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The vehicle had been traveling the wrong way on Highway 26 and nearly hit a patrol car.

PHOTO COURTESY OF WASHINGTON COUNTY SHERIFF'S OFFICE - Deputies pulled an unconscious man from this car early Wednesday morning. The car had been traveling the wrong direction on Highway 26.A wrong way driver crashed on Highway 26 early Wednesday morning, causing his car to burst into flames.

Washington County Sheriff's Office deputies cut the man's seatbelt and pulled him from the burning car while other deputies attempted to put out the fire.

Washington County Sheriff's Office Deputy Kevin Weisenfluh was driving east on Highway 26 near the Highway 217 interchange around 2:39 a.m. when he saw headlights coming toward him on the highway. He turned on his overhead lights to try to warn the wrong-way driver.

The driver drove toward the police car lights, Weisenfluh said, forcing him to swerve out of the way to avoid a head-on crash.

The driver crashed into the center barrier and the support posts for an overhead sign near Highway 26 and Southwest Murray Boulevard.

Deputy Mark Shah was the first to the crash scene and ran to the car, which was heavily damaged. As he got close, the engine compartment caught fire and flames were shooting into the passenger area. Shah grabbed his fire extinguisher and used it on the engine. When the extinguisher was used up, he cut the driver's seatbelt and tried to pull him free.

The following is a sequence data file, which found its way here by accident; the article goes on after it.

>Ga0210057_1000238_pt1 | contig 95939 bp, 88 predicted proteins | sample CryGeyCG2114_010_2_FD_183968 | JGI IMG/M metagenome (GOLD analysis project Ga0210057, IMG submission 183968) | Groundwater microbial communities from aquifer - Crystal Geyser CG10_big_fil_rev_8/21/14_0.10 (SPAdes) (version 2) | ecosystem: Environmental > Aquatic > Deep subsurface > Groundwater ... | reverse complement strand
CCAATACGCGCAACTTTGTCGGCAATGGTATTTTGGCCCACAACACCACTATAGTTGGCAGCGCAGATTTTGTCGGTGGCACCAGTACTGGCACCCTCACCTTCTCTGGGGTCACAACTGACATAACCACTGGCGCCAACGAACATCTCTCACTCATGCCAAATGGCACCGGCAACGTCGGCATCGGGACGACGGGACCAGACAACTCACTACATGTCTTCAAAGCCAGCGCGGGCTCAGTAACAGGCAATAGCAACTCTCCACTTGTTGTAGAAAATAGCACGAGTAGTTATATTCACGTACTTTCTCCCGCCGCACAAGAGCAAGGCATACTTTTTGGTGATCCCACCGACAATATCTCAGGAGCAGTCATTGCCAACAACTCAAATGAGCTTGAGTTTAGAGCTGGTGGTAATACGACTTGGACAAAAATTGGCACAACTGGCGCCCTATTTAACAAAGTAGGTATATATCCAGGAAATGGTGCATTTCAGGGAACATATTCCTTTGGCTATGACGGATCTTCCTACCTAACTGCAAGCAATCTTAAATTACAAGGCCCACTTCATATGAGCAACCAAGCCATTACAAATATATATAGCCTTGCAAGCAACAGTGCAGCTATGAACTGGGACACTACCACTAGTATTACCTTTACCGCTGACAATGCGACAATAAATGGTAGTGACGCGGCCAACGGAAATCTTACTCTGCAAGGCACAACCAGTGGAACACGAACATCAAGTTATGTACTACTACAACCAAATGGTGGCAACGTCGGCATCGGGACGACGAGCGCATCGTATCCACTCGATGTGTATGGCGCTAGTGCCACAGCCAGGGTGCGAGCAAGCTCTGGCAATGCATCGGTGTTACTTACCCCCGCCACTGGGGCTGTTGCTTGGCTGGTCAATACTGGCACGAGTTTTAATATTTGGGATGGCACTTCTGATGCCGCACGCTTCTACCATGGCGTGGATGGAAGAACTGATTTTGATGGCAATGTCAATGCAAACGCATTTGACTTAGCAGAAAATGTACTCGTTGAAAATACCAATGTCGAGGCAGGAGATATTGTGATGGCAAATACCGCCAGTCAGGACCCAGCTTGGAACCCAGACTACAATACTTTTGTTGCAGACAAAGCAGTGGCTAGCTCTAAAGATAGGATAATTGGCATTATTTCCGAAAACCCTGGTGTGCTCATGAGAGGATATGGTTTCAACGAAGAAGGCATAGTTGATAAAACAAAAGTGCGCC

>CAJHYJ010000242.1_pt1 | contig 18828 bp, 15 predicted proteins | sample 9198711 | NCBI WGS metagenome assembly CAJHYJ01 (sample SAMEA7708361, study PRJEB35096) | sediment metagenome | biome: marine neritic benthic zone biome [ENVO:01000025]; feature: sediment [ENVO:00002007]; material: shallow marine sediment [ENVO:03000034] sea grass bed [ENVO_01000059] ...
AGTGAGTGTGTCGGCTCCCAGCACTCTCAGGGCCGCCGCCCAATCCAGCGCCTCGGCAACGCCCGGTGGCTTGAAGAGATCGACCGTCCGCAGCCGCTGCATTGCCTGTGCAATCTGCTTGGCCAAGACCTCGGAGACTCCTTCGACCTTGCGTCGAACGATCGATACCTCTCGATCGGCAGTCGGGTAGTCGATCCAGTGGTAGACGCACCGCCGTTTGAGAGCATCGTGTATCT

Deputy Jason Waterbury and Deputy Gary Upton arrived and used their fire extinguishers, which had little effect on the flames. Waterbury and Shah then worked together to pull the driver out of the car and away from the fire.

The driver — whose identity has not been released — was unconscious and bleeding heavily when they pulled him out, deputies said. He regained consciousness at the scene. Multiple deputies and officers were on scene at that point and helped provide medical care for the driver while others helped put the fire out and block the highway.

The driver's blood alcohol content was almost three times the legal limit. The Beaverton Police Department is the lead investigating agency for the crash.

"I'm very proud of everyone on scene, including Deputies Shah, Waterbury and Upton, for their quick and heroic actions to rescue the trapped, injured driver from his burning vehicle," Sheriff Pat Garrett said. "We are all glad no other injuries resulted from a very serious traffic crash caused by an apparent intoxicated driver. My thanks to the Beaverton Police Department and Tualatin Valley Fire & Rescue for their terrific response and investigation."

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